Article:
64% of Irish SMEs say growing the business is a top priority according to new IDC research commissioned by Vodafone Ireland
Dublin, 14th June 2012 – New research has revealed that 64% of Irish SMEs say that growing the business is now as critical as reducing costs. The research, conducted by IDC and commissioned by Vodafone Ireland, indicates that while cost control remains a key challenge for many SMEs, there is now a significant change in focus towards business growth, with improving customer relationships seen by SMEs as vital to achieving growth in the current trading climate.
The research was commissioned as part of Vodafone Ireland’s wider ‘New Ways of Working’ programme to support Irish businesses by providing insights into addressing current market challenges and sharing Irish businesses’ experiences of implementing organisational change.
Anne O’Leary, Business and Enterprise Director at Vodafone Ireland said, “The surprising shift in attitudes of SMEs from the cost control of the last four years to a wider strategic focus on growth is encouraging and a significant indicator of renewed optimism. Economic factors, evolving technologies and changing consumer trends are driving SMEs to review their business and adopt new ways of working to retain and grow their business.”
The research has highlighted that improving relationships with customers was one of the key challenges experienced by 80% of Irish SMEs, with 81% of workers stating that customer service is a top priority - demonstrating the importance of an SME’s workforce differentiating on customer service.
Commenting on the research, IDC Research Director, Enterprise Mobility Strategies, Nick McQuire said, "There is a growing recognition that technology is a huge lever not only to engage and acquire customers, but also to retain and attract talent and drive productivity. Long-term competitive advantage requires a radical rethink of the existing communications model. This includes a deeper focus on innovation and crucially, aligning communications strategy closer to users, customers and business performance."
However, the research also indicates that businesses are addressing the challenges posed by consumers’ demand for 24/7 access to information as a result of using smart devices - 86% of mobile workers that use smartphones stated that it improved their responsiveness while 77% stated that their productivity had been improved.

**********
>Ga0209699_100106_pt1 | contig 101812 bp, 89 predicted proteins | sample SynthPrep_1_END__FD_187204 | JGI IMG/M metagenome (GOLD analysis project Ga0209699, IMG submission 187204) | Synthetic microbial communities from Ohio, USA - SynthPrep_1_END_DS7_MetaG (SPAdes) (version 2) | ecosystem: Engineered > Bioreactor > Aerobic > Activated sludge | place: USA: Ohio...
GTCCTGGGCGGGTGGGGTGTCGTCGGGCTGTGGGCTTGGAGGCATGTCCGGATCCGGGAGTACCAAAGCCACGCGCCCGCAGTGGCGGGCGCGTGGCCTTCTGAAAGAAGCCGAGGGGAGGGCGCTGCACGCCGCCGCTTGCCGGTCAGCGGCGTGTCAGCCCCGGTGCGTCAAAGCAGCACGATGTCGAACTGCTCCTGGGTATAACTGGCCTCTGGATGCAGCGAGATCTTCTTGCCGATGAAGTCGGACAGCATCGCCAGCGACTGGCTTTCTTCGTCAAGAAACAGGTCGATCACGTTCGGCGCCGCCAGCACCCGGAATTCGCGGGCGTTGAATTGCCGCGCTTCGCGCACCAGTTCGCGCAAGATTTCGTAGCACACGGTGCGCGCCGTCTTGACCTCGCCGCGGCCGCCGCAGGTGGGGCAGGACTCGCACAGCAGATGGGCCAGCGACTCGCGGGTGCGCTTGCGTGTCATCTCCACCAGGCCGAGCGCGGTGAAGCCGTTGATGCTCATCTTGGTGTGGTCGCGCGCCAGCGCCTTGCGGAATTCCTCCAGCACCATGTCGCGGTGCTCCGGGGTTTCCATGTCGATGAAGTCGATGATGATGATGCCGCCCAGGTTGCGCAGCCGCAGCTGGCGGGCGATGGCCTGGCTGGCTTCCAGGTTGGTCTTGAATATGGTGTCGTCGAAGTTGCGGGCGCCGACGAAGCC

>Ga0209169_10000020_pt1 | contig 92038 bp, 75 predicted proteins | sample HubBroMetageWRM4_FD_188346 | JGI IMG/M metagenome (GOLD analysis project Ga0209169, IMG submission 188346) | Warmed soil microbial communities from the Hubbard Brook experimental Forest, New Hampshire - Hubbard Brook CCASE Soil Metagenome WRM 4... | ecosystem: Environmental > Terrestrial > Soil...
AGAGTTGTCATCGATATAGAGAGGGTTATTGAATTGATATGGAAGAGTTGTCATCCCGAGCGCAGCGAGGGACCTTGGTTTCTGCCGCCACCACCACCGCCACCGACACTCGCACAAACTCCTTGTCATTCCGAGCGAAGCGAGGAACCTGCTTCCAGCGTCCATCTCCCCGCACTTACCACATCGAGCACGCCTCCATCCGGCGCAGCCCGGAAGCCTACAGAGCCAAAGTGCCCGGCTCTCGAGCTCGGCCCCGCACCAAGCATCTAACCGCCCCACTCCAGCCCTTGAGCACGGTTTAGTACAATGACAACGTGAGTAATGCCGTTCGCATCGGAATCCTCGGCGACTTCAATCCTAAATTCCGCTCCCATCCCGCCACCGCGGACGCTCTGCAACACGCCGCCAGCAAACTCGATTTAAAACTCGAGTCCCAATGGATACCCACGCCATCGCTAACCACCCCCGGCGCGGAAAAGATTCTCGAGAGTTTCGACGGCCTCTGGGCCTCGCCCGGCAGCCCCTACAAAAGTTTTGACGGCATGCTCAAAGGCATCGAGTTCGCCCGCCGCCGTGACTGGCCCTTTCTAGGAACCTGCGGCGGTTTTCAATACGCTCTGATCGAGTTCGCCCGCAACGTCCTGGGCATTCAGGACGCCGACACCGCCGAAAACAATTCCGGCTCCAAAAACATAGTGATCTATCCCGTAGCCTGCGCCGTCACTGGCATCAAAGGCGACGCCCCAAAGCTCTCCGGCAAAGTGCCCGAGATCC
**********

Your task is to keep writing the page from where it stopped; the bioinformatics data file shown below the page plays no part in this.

Further evidence of the impact changing consumer trends have on an SME’s day to day operations was revealed in that being accessible outside of normal working hours was also found to help workers build and maintain vital customer relationships. Two thirds of Irish mobile workers confirmed that they checked email before 8am and a third after 9pm.
“Working differently and flexibly provides major opportunities for business growth and creating competitive advantage and this is what we are hearing from our customers,” said O’Leary.
Pat Whelan of James Whelan Butchers, based in Tipperary, has adapted his traditional business to market changes in recent years, “We’ve had to review how we run our business to make sure it’s relevant to this generation of customers and we are now using social media on a day-to-day basis to drive awareness of the business and engage directly with customers. We’re also expanding which means I’m on the road more but I can keep track of everything as I effectively have a desk in my pocket which is invaluable to help grow our business.”
Vodafone Ireland, over the coming months, will introduce a series of initiatives to support Irish businesses and show how technology can enable positive change and business growth. On www.vodafone.ie/businesstrends
Vodafone will share its customers’ stories, including Pat Whelan’s, and also publish other useful insights on Irish business trends including IDC’s Whitepaper – Mobility: Putting Growth Back on the Agenda which is now available to download.